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Wednesday, December 16, 2009

Stock Chart Pattern - Infosys Ltd. (An update)

When I last took a look at the stock chart pattern of Infosys Ltd back in Apr '09, it had made a bullish saucer-like bottoming pattern but was under bear attack due to disappointing Q4 '09 results.

But you just can't keep a good company down. This impeccably and transparently managed company that has set the benchmark for financial reporting, and a perennial FII favourite, has since embarked on a strong rally that recently reached a life-time high (adjusted for bonus issues).

Let us have a look at the 9 months bar chart pattern of Infosys Ltd:-

Infosys_Dec1609

After hitting a high of 2400 in Sep '09, the stock entered a 6 weeks period of consolidation within a 'flag' pattern formation, which is a continuation pattern. That means the stock usually resumes the earlier (bullish) trend.

The 50 day EMA provided good support and the stock smartly broke out upwards from the 'flag' pattern and resumed the bull rally - almost doubling in value from the low of Apr '09.

The technical indicators show that there may be some more steam left in the rally. All three EMAs are moving up and the stock price is above them. The slow stochastic, MFI and RSI have just entered their overbought zones.

The stock hasn't been able to remain in the overbought zones for any length of time in the past 9 months. Also, the 50 day EMA is more than 350 points above the 200 day EMA. So a correction can be round the corner.

Bottomline? Existing holders can book profits partially. New investors can enter at the next dip. This is a stock that deserves to be in every long-term investor's portfolio.

7 comments:

Jasi said...

Subhankar Sir, thanks for analyzing infy ... even I hold it in my long term portfolio.
Btw I wanted to share something with you just to get your thoughts. Im still in early days of investing, as far as learning is concerned :) As a result my portfolio has over the time swelled and swelled. Ive ended up with a lot of non performers that are languishing way way below the buy price.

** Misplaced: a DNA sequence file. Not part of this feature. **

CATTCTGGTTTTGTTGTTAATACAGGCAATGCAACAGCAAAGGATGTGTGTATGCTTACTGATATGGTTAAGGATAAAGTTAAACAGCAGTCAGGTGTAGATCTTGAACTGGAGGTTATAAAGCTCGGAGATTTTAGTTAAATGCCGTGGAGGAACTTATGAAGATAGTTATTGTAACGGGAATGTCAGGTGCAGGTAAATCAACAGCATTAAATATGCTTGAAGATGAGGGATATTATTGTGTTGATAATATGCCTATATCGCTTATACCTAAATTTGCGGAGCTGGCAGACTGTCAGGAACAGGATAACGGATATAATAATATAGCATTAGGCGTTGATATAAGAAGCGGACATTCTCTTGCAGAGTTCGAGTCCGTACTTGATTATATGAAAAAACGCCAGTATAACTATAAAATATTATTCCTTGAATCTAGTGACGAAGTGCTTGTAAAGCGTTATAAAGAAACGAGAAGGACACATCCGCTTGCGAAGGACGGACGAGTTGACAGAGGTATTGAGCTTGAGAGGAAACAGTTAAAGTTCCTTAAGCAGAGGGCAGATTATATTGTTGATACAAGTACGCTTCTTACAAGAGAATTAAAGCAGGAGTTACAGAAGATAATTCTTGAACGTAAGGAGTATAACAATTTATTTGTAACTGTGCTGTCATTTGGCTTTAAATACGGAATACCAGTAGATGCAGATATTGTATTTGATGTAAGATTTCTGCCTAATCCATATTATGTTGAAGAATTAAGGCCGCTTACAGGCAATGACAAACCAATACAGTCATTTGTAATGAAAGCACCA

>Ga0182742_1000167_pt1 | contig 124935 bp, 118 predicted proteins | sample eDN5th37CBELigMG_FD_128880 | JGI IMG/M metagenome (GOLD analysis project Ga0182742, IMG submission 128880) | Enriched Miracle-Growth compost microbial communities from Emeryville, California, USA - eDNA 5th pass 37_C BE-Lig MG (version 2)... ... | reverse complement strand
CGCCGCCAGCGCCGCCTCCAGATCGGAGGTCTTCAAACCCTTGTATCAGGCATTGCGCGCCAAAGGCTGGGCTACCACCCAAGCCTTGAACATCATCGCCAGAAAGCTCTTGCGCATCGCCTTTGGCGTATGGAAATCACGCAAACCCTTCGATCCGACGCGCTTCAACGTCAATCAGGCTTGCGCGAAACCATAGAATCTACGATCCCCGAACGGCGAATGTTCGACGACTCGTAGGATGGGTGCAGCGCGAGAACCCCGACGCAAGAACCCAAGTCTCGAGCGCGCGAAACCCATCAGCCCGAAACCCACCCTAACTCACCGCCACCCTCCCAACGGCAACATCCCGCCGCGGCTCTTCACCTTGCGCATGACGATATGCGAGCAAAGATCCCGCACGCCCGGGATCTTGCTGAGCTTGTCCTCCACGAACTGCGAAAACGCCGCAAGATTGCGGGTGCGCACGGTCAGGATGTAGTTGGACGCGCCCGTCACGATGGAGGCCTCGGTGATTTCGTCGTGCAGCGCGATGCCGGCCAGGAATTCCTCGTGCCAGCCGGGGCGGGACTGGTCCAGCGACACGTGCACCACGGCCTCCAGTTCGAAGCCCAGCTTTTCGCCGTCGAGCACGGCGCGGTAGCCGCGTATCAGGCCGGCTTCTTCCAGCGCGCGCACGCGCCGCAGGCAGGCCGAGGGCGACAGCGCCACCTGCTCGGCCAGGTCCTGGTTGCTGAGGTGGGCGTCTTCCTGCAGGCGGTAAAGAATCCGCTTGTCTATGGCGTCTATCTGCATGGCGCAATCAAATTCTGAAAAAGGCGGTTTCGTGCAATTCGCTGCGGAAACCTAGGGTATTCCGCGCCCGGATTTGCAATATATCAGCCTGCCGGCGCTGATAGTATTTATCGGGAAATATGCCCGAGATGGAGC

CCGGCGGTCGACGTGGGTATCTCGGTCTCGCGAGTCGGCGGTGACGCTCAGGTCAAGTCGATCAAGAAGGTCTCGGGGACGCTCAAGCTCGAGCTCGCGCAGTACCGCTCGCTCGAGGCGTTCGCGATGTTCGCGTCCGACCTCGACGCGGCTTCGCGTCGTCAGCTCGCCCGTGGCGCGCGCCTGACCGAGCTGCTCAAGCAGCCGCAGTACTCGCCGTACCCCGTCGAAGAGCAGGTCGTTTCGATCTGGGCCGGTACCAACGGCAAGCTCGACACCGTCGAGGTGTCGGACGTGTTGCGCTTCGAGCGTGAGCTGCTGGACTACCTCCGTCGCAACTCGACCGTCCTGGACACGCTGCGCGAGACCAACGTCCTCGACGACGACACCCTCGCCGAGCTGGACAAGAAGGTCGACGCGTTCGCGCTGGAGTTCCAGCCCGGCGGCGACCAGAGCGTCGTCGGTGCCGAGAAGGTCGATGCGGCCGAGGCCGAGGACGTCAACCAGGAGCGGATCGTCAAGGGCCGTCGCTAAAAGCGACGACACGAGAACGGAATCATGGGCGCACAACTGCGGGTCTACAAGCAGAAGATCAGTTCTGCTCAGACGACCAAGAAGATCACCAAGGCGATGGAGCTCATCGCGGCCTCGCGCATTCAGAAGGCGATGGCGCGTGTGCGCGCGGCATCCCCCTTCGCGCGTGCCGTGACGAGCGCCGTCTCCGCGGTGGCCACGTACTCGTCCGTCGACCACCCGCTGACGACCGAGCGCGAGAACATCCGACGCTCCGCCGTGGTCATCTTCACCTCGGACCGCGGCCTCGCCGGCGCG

I want to change it, I want to over-haul my portfolio and trim it down considerably.

What do you think I should do with stocks that are quoting way below my buy price, some as low as 50-90%? Does it make sense to sell them and employ capital elsewhere? But then, I might not get a lot out of it anyway if I sell now so wudnt I be better off staying invested in them?

Confused ... very confused :)

Jasi said...

One more thing! This is something that comes to my mind often.

Given the expertise and research fund houses put in, why should one NOT invest in MFs and get directly in to stocks, thereby, save himself from all the exercise?
How is investing in stocks directly more rewarding?

Subhankar said...

Your problem is typical of many new investors. Learning to set stop-losses and being disciplined about selling when the stop-loss is hit will ensure that big losses are avoided.

About 10-15 stocks is all that most investors can keep track of. Let those be the best 10-15 stocks in the market. If you have any such stocks, hold them even if bought at higher prices. The rest can be disposed off. Remember that your buy price is known only to you. The market is oblivious to it.

For investors who do not have the time, inclination or competence to pick their own stocks, the best bet is to buy a good index fund on a regular basis.

Jasi said...

Thanks a ton Sir for your insight! Guess its time to trim the fat :)

Subhankar said...

You're welcome, Jasi.

Always a good idea to trim excess fat - from your portfolio and your midriff.

Ajay said...

Now that it is down by about 30% from its peak, should we accumulate it sir. Is there any change in fundamentals?

Subhankar said...

The stock has fallen with a huge gap after declaring not-so-great Q4 results. The gap may provide strong resistance to any up moves. It may be better to let the selling pressure abate before entering.

The biggest change in fundamentals is the policy of appointing CEOs by rotation from the original promoters. Not all have the leadership skills and dynamism to overcome a competitive and constantly changing environment. The endeavour to get into high-margin consulting business has not been very successful. The lack of a large domestic business base has not helped during a period of global economic slowdown.